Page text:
Solar

DOE Loan to Help Fund Two Plants

An expected solar energy boom in the United States and the continued quest to achieve grid parity are factors behind a Department of Energy loan agreement that will help a Massachusetts company build two new plants and create hundreds of permanent jobs.

The DOE’s $150 million loan guarantee to Lexington-based 1366 Technologies will be used to scale the company’s direct wafer technology at a fraction of current costs.

The first commercial facility, a 20-megawatt plant located in the company’s home state of Massachusetts, is scheduled to be fully operational by 2013 and will produce 5 million wafers a year and will employ about 100 people. Construction on the 1,000-MW facility is expected to begin in 2013 and create 300 permanent positions. The second plant could produce 250 million wafers annually. The location of the second U.S. facility has not been decided.

The manufacturing plants will help the company take advantage of expected growth in the industry. According to a European Photovoltaic Industry Association outlook through 2015 released in April, the United States could increase its solar PV capacity from 2.5 GW in 2010 to nearly 32 GW by 2015 under an aggressive policy support model. Because of the downward trend of production costs and the expected increase in transportation, the report expects the U.S. to achieve a growth in domestic manufacturing.

“There’s no reason the solar industry can’t continue to grow significantly,” said 1366 CEO Frank van Mierlo on Friday. He also believes that by the end of the decade, in part because of the potential savings from his company’s technology, that PV will be the lowest-cost option for energy.

Since its founding in 2008, 1366 Technologies has raised $46 million from equity investors, which has helped the company bring its direct wafer solar cell technology into production. Von Mierlo sees the loan agreement, and a previous $4 million infusion of federal money in 2009, as a strong validation of the technology and an enabling factor to ramping up manufacturing while working toward grid parity.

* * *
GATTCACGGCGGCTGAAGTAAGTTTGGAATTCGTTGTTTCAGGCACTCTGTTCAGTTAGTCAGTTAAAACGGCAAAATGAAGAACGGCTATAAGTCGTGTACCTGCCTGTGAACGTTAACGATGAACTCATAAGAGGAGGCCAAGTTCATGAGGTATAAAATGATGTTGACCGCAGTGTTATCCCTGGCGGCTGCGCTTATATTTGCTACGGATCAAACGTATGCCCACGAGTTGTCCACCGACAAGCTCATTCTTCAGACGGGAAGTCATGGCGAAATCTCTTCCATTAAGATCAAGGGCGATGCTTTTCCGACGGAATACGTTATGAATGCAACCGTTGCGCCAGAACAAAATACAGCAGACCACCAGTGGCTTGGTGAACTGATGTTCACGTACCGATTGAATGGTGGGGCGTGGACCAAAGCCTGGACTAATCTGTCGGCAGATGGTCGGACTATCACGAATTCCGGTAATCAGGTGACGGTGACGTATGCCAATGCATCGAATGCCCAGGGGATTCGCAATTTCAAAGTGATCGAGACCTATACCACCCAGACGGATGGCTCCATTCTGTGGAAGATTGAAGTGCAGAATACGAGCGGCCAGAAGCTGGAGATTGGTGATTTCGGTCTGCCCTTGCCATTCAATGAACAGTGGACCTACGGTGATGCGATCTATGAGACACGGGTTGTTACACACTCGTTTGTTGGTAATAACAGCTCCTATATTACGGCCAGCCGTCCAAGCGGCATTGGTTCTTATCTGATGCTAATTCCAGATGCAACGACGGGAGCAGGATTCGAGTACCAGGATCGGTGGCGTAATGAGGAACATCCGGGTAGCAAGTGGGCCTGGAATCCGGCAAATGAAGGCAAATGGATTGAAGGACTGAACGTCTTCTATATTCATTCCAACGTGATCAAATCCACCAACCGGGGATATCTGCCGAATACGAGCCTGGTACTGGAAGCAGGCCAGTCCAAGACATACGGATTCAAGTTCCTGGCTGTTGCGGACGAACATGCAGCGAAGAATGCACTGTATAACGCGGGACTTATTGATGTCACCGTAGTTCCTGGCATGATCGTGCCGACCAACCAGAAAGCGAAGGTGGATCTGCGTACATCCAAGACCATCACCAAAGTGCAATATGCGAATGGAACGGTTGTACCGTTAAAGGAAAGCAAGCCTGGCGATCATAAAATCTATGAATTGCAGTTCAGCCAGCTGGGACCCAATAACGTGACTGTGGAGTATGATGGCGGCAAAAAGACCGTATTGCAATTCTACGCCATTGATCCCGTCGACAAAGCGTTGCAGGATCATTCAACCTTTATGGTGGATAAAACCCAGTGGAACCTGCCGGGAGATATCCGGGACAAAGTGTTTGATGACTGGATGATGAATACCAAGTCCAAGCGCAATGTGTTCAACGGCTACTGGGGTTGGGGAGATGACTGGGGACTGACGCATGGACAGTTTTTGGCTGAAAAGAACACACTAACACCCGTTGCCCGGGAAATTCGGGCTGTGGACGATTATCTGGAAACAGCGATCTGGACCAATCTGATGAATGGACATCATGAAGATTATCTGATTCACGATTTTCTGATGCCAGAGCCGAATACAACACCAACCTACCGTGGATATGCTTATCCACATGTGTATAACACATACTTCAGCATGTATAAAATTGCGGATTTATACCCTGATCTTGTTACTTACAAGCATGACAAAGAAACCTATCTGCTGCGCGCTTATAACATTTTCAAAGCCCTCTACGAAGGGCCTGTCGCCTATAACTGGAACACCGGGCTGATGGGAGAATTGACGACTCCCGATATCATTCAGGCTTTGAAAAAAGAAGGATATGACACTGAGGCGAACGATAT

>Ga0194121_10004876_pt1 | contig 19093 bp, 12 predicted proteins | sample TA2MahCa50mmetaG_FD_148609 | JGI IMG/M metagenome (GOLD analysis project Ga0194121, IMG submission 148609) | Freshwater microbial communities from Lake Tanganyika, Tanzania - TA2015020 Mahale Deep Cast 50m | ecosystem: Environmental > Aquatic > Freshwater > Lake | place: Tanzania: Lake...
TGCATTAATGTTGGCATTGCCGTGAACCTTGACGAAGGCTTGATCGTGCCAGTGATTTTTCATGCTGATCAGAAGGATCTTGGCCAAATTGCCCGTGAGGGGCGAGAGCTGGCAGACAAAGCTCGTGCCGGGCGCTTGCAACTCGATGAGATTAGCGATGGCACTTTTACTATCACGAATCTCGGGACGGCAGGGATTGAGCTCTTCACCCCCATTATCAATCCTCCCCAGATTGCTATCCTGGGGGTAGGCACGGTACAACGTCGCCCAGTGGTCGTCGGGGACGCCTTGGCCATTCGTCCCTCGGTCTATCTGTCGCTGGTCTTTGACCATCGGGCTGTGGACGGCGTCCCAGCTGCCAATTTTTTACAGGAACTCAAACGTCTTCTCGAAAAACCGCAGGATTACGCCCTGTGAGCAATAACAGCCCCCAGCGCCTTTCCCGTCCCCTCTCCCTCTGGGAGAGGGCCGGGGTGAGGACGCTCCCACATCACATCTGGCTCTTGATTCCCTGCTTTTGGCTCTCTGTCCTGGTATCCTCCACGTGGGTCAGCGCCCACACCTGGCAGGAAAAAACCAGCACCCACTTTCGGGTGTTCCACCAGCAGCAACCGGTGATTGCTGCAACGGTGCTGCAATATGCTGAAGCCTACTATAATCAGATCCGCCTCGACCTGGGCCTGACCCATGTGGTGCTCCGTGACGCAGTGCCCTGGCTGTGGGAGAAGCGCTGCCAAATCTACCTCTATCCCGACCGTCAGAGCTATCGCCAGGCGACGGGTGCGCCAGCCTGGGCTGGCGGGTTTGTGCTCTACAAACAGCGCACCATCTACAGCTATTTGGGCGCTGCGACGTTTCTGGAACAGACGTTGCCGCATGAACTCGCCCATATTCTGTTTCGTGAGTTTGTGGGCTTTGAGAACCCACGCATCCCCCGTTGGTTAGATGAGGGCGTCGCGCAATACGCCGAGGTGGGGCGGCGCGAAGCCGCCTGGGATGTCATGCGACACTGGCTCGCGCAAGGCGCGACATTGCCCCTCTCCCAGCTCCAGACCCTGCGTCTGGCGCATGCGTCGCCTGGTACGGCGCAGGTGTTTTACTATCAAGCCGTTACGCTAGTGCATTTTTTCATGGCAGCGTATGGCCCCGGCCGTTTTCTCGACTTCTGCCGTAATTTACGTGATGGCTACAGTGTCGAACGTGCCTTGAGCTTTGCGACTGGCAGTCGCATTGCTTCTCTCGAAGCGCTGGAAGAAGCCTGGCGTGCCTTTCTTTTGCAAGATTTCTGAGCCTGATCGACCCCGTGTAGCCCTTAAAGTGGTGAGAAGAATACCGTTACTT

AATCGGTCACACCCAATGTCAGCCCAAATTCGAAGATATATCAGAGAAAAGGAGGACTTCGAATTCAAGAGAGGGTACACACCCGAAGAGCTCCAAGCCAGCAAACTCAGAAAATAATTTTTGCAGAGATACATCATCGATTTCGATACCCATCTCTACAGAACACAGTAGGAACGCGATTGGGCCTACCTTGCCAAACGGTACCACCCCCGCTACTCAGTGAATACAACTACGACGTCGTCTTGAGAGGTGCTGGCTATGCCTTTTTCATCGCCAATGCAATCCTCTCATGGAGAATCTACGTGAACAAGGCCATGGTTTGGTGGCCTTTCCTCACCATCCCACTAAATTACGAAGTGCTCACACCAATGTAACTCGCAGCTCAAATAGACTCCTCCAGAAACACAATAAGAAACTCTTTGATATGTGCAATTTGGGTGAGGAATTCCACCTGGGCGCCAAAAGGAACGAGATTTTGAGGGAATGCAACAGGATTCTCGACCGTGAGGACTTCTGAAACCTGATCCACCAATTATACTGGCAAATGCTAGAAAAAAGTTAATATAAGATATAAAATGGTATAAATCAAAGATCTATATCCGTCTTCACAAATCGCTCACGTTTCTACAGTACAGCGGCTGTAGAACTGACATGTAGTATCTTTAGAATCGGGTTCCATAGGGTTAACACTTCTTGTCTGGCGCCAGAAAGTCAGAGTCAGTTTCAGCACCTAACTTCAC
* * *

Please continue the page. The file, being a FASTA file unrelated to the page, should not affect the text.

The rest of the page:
“This project is a game-changer that could dramatically lower the cost of photovoltaic solar cells.  It is exactly the kind of innovation that puts America at the forefront of the global clean energy race,” said U.S. Energy Secretary Steven Chu. “As global demand for solar cells increases, this kind of technology will help the U.S. increase its market share and be more competitive with other countries such as China, which currently accounts for 60 percent of the world supply of multicrystalline wafers.”

Direct wafer technology is a relatively new process that wastes far less silicon during manufacturing. Direct wafer cells integrate into the existing silicon photovoltaics’ supply chain.

“New technology development is very difficult,” said von Mierlo. “If you truly want to change a cost structure, it requires a significant amount of tenacity and broad support.”

Watch a video of the manufacturing process below.